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Paris principles and Paris commitments to protect children

28-02-2007

Paris principles and guidelines on children associated with armed forces or armed groups and Paris commitments to protect children from unlawful recruitment or use by armed forces or armed groups.

The aim of the Paris Commitments and the Paris Principles is to combat the unlawful recruitment or use of children by armed forces or armed groups. Their specific objective is to prevent the occurrence of this phenomenon, to secure the release of children concerned, to support their social reintegration and to ensure that they are afforded the greatest protection possible. In adhering to the Paris Commitments, the States agree to uphold certain basic principles which will allow them to achieve the set objectives. The Paris Principles give more detailed guidelines on the implementation of the Commitments. The two documents were formally adopted by 58 States in February 2007.  

Hundreds of thousands of children are associated with armed forces and armed groups in conflicts around the world. Girls and boys are used in a variety of ways from support roles, such as cooking or portering, to active fighting, laying mines or spying and girls are frequently used for sexual purposes. This recruitment and use of children violates their rights and causes them physical, developmental, emotional, mental, and spiritual harm.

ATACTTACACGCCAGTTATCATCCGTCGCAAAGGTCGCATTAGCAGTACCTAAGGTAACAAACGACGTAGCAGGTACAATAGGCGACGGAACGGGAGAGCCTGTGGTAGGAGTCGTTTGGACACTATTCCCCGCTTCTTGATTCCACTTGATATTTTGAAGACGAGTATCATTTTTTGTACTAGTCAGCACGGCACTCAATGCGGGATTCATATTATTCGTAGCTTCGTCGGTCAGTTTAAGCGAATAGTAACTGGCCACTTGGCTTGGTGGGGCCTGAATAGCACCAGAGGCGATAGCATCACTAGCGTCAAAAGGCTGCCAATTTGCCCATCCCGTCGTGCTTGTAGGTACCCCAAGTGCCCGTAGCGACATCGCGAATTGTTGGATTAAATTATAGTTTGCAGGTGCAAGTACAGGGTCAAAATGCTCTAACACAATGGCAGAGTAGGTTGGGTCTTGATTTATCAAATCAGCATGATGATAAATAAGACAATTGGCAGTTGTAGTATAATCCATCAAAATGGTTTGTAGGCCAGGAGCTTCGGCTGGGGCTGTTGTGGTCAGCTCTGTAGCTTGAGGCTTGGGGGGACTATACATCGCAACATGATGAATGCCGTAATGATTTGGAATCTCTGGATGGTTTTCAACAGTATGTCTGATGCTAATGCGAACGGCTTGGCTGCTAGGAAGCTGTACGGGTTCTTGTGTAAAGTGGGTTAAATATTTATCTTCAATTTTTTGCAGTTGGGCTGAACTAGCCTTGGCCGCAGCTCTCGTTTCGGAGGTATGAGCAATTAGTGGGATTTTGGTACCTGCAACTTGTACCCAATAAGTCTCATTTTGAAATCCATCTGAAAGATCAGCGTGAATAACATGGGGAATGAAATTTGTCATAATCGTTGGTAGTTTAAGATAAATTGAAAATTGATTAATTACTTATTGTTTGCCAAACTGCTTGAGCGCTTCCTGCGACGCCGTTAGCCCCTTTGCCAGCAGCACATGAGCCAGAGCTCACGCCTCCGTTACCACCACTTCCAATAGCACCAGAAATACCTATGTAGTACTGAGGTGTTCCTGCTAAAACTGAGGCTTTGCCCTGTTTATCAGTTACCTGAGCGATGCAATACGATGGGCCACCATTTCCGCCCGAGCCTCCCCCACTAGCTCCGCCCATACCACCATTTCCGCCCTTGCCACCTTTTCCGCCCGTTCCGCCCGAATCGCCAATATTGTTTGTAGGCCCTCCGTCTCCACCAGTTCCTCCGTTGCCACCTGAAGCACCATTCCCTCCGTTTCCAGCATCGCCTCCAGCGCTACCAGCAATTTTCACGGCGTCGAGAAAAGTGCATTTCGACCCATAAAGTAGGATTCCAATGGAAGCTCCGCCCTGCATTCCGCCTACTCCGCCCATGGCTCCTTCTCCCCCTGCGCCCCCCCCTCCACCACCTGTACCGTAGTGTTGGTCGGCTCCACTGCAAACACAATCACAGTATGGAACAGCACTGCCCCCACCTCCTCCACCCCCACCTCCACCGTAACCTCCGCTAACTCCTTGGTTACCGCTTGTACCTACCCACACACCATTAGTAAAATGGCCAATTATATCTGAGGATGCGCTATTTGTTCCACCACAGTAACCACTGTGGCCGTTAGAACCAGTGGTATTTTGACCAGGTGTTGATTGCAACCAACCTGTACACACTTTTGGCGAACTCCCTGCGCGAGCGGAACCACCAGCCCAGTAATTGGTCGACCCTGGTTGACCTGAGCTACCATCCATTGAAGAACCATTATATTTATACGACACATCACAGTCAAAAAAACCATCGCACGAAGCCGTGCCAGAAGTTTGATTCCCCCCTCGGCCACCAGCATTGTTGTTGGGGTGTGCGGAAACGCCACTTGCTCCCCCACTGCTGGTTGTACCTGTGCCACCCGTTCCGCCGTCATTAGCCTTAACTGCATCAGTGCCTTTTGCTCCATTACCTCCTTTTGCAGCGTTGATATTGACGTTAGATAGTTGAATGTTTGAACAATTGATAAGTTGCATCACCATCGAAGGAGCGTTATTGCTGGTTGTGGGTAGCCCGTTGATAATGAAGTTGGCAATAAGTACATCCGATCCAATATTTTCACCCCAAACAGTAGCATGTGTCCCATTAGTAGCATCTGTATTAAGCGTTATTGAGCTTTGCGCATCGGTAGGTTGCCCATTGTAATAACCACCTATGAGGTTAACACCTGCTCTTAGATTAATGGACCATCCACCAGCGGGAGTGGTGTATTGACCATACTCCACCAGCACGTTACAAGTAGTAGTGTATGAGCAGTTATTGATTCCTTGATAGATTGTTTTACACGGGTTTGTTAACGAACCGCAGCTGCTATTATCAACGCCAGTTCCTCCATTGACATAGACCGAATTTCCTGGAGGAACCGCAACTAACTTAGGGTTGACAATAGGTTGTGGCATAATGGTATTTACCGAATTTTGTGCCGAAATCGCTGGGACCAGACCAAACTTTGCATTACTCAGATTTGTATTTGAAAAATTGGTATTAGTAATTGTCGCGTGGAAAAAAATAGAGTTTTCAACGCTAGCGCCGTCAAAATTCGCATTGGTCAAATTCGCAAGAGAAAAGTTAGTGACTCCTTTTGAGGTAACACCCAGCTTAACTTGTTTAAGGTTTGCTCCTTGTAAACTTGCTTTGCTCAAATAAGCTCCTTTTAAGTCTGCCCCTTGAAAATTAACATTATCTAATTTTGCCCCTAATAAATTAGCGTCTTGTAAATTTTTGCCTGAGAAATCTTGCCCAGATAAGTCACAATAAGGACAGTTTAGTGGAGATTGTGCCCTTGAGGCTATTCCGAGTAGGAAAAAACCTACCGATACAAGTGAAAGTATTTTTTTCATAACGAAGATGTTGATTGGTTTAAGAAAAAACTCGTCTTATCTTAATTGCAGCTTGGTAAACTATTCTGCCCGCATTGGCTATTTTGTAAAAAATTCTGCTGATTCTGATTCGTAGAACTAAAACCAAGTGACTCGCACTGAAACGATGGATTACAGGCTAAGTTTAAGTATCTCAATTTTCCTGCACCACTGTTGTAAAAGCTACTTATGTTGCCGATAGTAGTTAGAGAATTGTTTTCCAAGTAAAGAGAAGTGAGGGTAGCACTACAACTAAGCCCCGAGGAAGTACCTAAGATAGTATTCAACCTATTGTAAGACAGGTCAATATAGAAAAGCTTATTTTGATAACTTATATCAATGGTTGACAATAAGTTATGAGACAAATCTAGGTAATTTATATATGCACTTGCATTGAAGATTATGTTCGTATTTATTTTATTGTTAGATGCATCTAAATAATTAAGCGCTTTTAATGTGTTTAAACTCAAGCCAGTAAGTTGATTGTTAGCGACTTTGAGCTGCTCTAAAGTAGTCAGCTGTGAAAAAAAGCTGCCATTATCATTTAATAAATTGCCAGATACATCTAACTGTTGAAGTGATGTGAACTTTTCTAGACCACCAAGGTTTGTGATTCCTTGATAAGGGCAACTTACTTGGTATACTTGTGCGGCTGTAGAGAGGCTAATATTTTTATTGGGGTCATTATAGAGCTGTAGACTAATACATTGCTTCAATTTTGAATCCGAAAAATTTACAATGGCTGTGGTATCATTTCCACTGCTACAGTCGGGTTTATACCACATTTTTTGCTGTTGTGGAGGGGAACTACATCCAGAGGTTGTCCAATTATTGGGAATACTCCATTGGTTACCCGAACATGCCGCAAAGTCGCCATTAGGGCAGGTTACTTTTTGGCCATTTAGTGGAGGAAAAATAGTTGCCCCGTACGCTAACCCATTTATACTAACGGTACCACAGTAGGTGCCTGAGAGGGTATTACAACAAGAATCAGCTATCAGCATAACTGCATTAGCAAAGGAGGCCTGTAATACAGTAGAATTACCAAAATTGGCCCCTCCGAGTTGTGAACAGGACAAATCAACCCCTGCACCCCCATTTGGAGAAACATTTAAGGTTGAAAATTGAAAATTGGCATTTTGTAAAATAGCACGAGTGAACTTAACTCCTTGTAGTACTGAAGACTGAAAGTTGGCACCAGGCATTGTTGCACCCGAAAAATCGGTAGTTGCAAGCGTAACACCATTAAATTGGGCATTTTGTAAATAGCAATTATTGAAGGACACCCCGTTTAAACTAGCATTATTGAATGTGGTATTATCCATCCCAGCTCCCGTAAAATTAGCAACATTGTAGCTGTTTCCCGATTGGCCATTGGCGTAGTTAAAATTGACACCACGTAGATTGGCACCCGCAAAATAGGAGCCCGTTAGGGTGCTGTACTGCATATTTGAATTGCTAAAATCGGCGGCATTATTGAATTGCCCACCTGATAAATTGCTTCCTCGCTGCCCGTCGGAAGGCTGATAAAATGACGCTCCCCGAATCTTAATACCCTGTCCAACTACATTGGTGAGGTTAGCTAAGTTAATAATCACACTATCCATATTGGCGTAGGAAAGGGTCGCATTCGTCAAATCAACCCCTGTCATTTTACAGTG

The recruitment and use of children by armed forces and armed groups has been a focus of international attention and has been widely condemned, yet children continue to be involved in adult wars and to become disabled or die in such conflicts. While the release and reintegration into civilian life of many of these children has been supported through interventions and programmes designed to assist them, others have returned home on their own, often to face an uncertain future and a further fig ht for acceptance from their family and community. Girls in particular are likely to be stigmatized and even rejected by their community if it is known that they have been used by an armed force or armed group and the rejection of their children may be even more severe. Other children are encouraged by their families and communities to participate in armed conflict, despite the danger and harm this involves. Despite their experiences, such children are resilient and can contribute constructively to reconstruction and reconciliation efforts if given appropriate help, support and encouragement.